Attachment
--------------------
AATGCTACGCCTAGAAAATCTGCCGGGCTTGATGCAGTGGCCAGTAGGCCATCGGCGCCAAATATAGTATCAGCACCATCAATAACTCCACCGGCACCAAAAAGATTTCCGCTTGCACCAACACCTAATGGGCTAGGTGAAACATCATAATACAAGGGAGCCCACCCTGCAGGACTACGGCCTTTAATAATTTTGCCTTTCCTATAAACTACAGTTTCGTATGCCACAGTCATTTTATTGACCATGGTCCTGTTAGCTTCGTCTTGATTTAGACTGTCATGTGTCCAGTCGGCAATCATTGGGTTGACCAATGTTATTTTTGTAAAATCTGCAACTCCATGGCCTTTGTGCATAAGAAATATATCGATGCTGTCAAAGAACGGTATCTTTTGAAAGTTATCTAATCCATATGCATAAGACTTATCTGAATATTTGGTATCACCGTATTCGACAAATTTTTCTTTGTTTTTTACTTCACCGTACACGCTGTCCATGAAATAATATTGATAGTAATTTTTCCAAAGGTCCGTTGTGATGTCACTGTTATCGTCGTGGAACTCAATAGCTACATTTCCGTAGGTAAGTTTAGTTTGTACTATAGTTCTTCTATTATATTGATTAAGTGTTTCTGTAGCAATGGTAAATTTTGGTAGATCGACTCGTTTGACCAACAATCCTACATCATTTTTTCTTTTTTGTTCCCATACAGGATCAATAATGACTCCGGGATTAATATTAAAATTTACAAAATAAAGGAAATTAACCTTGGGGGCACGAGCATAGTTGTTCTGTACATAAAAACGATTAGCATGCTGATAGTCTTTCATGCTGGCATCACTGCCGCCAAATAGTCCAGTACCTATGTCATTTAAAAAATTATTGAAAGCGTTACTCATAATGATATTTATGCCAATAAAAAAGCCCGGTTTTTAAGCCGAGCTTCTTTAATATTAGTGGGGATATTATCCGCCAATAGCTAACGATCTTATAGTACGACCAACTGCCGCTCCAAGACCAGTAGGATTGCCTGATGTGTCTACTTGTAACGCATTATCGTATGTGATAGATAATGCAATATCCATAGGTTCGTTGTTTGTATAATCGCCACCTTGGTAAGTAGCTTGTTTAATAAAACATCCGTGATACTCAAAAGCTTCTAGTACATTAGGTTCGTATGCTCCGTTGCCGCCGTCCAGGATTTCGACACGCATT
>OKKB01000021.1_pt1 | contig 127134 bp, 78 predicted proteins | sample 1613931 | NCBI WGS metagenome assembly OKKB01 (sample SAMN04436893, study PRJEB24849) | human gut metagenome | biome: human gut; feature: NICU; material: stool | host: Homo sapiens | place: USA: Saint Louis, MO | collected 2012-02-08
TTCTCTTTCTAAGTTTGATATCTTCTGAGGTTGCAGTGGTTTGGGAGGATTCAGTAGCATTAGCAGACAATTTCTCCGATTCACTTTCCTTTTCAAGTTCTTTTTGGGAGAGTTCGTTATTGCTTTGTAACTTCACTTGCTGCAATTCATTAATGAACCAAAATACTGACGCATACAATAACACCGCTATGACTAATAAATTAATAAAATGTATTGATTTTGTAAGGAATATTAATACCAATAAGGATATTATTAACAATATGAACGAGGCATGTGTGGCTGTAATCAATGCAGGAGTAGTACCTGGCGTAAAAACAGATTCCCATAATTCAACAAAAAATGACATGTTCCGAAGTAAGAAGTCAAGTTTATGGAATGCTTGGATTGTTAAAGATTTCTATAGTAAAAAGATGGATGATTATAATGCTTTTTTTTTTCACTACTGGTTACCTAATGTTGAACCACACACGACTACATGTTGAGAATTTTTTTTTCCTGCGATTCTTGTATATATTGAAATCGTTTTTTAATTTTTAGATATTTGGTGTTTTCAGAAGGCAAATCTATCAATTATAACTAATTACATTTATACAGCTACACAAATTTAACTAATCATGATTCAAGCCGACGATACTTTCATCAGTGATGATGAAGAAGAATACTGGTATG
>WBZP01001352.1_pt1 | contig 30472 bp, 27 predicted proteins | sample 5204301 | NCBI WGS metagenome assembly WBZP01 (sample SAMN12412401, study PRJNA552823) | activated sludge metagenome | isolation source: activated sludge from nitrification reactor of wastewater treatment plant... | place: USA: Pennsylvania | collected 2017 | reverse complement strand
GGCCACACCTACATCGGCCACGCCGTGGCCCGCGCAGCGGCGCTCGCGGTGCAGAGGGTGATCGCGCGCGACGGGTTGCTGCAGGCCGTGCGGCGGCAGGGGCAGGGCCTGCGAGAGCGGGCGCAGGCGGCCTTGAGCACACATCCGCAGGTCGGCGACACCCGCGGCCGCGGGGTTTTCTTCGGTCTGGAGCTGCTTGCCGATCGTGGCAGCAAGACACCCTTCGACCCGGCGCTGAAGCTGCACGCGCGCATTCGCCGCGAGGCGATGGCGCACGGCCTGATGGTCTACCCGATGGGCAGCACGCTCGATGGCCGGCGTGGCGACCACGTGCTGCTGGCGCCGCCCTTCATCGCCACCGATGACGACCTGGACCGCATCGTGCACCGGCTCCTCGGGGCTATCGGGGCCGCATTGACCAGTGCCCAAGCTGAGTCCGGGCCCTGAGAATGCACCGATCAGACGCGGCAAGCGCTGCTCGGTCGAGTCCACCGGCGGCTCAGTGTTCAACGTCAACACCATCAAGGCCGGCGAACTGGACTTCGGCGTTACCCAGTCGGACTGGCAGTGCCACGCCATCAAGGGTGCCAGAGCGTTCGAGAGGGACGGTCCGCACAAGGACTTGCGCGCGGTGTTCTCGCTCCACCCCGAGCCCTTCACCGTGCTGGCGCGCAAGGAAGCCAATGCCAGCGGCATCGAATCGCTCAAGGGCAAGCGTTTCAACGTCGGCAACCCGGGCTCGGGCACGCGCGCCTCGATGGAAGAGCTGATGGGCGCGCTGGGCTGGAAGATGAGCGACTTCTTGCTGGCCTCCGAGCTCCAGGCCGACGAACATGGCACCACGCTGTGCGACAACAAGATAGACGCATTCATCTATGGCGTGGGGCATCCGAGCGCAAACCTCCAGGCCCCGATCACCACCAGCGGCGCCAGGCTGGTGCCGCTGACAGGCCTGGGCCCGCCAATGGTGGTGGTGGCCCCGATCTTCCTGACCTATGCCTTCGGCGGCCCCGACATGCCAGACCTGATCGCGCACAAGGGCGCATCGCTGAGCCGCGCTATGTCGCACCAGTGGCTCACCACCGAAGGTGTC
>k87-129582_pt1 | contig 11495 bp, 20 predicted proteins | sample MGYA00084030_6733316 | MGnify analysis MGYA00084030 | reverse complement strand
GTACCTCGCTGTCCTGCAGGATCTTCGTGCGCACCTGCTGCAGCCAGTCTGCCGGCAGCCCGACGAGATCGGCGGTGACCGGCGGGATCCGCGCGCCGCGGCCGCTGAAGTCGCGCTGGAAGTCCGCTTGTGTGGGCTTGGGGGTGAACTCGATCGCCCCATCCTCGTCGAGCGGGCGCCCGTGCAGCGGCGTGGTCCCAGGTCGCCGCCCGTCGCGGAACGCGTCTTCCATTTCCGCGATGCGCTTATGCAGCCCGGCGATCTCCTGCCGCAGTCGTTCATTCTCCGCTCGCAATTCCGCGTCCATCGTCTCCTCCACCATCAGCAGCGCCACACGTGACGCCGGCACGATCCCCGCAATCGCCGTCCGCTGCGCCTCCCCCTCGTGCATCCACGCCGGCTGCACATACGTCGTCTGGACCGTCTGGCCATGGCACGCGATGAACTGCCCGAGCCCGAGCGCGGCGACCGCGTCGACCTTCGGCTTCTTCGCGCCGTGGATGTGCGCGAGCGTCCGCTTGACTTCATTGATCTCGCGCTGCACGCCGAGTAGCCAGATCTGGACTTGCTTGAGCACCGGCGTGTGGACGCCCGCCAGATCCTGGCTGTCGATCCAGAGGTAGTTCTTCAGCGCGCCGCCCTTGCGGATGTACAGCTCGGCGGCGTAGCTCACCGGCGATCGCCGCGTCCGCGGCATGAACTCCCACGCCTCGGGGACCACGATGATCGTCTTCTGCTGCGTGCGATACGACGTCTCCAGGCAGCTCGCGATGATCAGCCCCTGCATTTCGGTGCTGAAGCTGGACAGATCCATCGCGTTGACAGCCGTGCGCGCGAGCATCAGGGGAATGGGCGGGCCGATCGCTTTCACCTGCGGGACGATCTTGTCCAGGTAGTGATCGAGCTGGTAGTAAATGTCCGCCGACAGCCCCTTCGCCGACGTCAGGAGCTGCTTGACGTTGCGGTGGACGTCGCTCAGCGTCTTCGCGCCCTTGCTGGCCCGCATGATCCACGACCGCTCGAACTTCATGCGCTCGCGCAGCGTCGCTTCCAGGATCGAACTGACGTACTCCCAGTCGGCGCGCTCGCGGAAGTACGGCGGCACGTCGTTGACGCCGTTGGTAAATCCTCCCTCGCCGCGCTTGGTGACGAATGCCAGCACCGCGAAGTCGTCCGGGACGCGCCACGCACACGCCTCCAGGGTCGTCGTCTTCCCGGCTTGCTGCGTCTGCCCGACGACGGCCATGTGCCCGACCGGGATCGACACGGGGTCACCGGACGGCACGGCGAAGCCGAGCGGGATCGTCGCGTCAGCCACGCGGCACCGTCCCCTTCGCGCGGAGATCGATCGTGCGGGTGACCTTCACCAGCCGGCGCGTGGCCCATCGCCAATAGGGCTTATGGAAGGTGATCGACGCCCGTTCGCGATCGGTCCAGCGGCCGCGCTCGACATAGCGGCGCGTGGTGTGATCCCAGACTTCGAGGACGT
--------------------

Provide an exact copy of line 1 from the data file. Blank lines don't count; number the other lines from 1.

AATGCTACGCCTAGAAAATCTGCCGGGCTTGATGCAGTGGCCAGTAGGCCATCGGCGCCAAATATAGTATCAGCACCATCAATAACTCCACCGGCACCAAAAAGATTTCCGCTTGCACCAACACCTAATGGGCTAGGTGAAACATCATAATACAAGGGAGCCCACCCTGCAGGACTACGGCCTTTAATAATTTTGCCTTTCCTATAAACTACAGTTTCGTATGCCACAGTCATTTTATTGACCATGGTCCTGTTAGCTTCGTCTTGATTTAGACTGTCATGTGTCCAGTCGGCAATCATTGGGTTGACCAATGTTATTTTTGTAAAATCTGCAACTCCATGGCCTTTGTGCATAAGAAATATATCGATGCTGTCAAAGAACGGTATCTTTTGAAAGTTATCTAATCCATATGCATAAGACTTATCTGAATATTTGGTATCACCGTATTCGACAAATTTTTCTTTGTTTTTTACTTCACCGTACACGCTGTCCATGAAATAATATTGATAGTAATTTTTCCAAAGGTCCGTTGTGATGTCACTGTTATCGTCGTGGAACTCAATAGCTACATTTCCGTAGGTAAGTTTAGTTTGTACTATAGTTCTTCTATTATATTGATTAAGTGTTTCTGTAGCAATGGTAAATTTTGGTAGATCGACTCGTTTGACCAACAATCCTACATCATTTTTTCTTTTTTGTTCCCATACAGGATCAATAATGACTCCGGGATTAATATTAAAATTTACAAAATAAAGGAAATTAACCTTGGGGGCACGAGCATAGTTGTTCTGTACATAAAAACGATTAGCATGCTGATAGTCTTTCATGCTGGCATCACTGCCGCCAAATAGTCCAGTACCTATGTCATTTAAAAAATTATTGAAAGCGTTACTCATAATGATATTTATGCCAATAAAAAAGCCCGGTTTTTAAGCCGAGCTTCTTTAATATTAGTGGGGATATTATCCGCCAATAGCTAACGATCTTATAGTACGACCAACTGCCGCTCCAAGACCAGTAGGATTGCCTGATGTGTCTACTTGTAACGCATTATCGTATGTGATAGATAATGCAATATCCATAGGTTCGTTGTTTGTATAATCGCCACCTTGGTAAGTAGCTTGTTTAATAAAACATCCGTGATACTCAAAAGCTTCTAGTACATTAGGTTCGTATGCTCCGTTGCCGCCGTCCAGGATTTCGACACGCATT